The bulk of further education college quality inspections will be led by schools watchdog Ofsted in future, it has emerged.
Provisions in the Learning and Skills Bill, due for its second reading in the House of Lords on Monday, allow Ofsted to be the main body responsible for inspections in most of the country's 440 colleges. The bill, which sets up the new Learning and Skills Council to fund all post-16 education and training except higher education, gives Ofsted the responsibility for inspecting 16 to 19 provision in colleges. A new Adult Learning Inspectorate is charged with inspecting post-19 provision.
But the bill gives Ofsted the lead in colleges where the inspection responsibility is shared jointly between Ofsted and the ALI.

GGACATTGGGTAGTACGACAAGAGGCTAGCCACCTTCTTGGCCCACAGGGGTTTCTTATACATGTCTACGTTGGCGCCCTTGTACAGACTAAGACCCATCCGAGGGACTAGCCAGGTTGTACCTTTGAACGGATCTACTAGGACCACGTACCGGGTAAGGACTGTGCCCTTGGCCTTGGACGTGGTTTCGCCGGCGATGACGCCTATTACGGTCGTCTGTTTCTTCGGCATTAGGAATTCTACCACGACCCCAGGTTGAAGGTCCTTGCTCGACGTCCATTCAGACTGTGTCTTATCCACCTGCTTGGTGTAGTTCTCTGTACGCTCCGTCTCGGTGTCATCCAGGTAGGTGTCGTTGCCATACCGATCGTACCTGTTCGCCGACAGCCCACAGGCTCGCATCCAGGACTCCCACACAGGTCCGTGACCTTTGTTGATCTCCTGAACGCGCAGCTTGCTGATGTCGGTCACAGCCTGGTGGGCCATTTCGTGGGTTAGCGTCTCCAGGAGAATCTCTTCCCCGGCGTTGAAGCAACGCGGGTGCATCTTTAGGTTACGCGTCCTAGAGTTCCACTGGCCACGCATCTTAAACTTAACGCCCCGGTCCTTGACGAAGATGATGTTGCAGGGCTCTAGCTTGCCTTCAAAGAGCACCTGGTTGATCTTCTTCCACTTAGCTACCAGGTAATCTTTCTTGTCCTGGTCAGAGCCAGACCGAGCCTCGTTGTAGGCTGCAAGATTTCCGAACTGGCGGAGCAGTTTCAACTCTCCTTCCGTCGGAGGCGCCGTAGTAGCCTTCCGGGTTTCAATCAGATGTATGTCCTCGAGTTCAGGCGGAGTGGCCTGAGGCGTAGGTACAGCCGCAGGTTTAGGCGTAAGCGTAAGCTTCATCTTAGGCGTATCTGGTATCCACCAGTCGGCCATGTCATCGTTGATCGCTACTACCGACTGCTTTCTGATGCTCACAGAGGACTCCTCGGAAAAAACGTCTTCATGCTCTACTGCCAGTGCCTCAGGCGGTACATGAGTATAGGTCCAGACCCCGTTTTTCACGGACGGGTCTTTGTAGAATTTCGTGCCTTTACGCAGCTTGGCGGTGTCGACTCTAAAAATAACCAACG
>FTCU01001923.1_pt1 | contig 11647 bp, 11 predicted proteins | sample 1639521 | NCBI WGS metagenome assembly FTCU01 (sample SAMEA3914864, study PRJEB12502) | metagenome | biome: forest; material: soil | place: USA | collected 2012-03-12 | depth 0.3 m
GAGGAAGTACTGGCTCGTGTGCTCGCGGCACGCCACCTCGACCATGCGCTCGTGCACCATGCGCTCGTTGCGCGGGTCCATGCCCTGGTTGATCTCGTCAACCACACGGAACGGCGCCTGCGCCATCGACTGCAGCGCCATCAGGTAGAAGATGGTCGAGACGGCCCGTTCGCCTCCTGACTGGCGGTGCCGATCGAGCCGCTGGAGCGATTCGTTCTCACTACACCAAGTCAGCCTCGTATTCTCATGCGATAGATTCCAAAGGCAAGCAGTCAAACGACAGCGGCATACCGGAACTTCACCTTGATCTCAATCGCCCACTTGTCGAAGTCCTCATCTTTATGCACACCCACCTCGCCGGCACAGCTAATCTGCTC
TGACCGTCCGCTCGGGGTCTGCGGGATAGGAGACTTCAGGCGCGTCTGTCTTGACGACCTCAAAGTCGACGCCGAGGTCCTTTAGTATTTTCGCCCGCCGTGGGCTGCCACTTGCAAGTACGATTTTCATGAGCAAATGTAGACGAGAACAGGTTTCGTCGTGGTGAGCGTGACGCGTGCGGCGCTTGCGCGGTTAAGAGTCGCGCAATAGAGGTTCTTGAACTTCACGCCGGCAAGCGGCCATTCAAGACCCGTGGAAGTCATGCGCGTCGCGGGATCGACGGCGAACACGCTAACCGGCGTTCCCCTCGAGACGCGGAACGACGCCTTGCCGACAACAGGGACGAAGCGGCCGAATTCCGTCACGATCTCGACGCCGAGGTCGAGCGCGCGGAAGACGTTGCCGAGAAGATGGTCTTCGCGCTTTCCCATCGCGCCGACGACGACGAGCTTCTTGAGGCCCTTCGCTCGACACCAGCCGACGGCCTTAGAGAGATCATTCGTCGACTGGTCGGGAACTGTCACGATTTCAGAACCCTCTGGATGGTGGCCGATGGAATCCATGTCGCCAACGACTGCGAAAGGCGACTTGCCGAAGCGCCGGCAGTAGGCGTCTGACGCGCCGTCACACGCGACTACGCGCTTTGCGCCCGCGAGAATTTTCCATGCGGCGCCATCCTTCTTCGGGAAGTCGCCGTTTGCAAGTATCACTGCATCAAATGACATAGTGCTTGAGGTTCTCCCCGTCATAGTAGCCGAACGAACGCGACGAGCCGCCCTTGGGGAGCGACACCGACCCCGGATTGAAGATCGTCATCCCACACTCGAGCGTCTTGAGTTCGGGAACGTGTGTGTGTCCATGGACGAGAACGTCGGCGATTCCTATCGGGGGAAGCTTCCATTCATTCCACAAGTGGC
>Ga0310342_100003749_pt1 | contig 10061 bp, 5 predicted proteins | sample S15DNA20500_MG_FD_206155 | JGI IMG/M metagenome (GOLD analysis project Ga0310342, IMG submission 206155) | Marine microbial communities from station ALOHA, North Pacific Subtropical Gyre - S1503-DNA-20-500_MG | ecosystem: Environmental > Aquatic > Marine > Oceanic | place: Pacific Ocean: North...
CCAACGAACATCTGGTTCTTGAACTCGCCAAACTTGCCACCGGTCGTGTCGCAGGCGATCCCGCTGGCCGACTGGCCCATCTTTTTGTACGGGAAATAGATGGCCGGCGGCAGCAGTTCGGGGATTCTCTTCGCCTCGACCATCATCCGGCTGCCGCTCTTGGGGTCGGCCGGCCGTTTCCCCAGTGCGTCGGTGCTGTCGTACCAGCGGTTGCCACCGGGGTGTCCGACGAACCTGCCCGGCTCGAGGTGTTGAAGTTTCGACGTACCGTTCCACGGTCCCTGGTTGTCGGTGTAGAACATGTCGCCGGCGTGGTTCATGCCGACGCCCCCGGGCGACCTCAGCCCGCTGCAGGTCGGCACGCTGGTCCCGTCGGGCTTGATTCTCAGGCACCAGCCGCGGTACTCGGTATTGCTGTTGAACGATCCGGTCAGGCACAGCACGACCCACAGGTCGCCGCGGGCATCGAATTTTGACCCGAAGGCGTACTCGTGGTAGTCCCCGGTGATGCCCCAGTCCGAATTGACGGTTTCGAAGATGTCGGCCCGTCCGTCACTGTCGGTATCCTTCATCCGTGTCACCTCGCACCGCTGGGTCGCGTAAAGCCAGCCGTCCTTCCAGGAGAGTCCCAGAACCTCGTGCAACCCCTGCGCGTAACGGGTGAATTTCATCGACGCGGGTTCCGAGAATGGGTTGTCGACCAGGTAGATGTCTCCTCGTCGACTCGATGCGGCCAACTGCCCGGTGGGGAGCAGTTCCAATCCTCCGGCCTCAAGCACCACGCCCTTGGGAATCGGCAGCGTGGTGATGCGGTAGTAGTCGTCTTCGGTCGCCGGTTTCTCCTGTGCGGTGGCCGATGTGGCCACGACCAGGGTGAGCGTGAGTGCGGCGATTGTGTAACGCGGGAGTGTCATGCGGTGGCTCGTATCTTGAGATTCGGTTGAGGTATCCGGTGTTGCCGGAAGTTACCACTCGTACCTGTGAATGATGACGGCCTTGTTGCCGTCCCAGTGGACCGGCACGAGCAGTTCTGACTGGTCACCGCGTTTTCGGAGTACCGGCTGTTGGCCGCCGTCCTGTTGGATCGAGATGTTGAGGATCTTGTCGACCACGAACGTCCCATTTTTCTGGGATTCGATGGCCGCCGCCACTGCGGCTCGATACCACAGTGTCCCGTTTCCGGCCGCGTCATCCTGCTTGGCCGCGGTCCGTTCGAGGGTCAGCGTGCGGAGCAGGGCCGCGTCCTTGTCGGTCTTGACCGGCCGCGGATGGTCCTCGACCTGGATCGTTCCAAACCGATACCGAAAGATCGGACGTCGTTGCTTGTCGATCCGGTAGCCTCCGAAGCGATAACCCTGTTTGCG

Alan Tuckett, director of the National Institute for Adult Continuing Education, said: "Four-fifths of the students in general further education colleges are adults and the ALI should take the lead. It would be wrong to have the ALI playing second fiddle to Ofsted."
John Brennan, director of further education development for the Association of Colleges, said there was "no doubt" that the bill intended to give Ofsted the lead role.
Shadow education secretary Theresa May said: "At present inspections are based on peer review and have worked in general. There are concerns about Ofsted's style of inspection."
Much depends on negotiations under way on the shape of the common inspection framework. A key issue is to ensure Ofsted's centralised and heavy-handed style of schools' inspection is not adopted for colleges.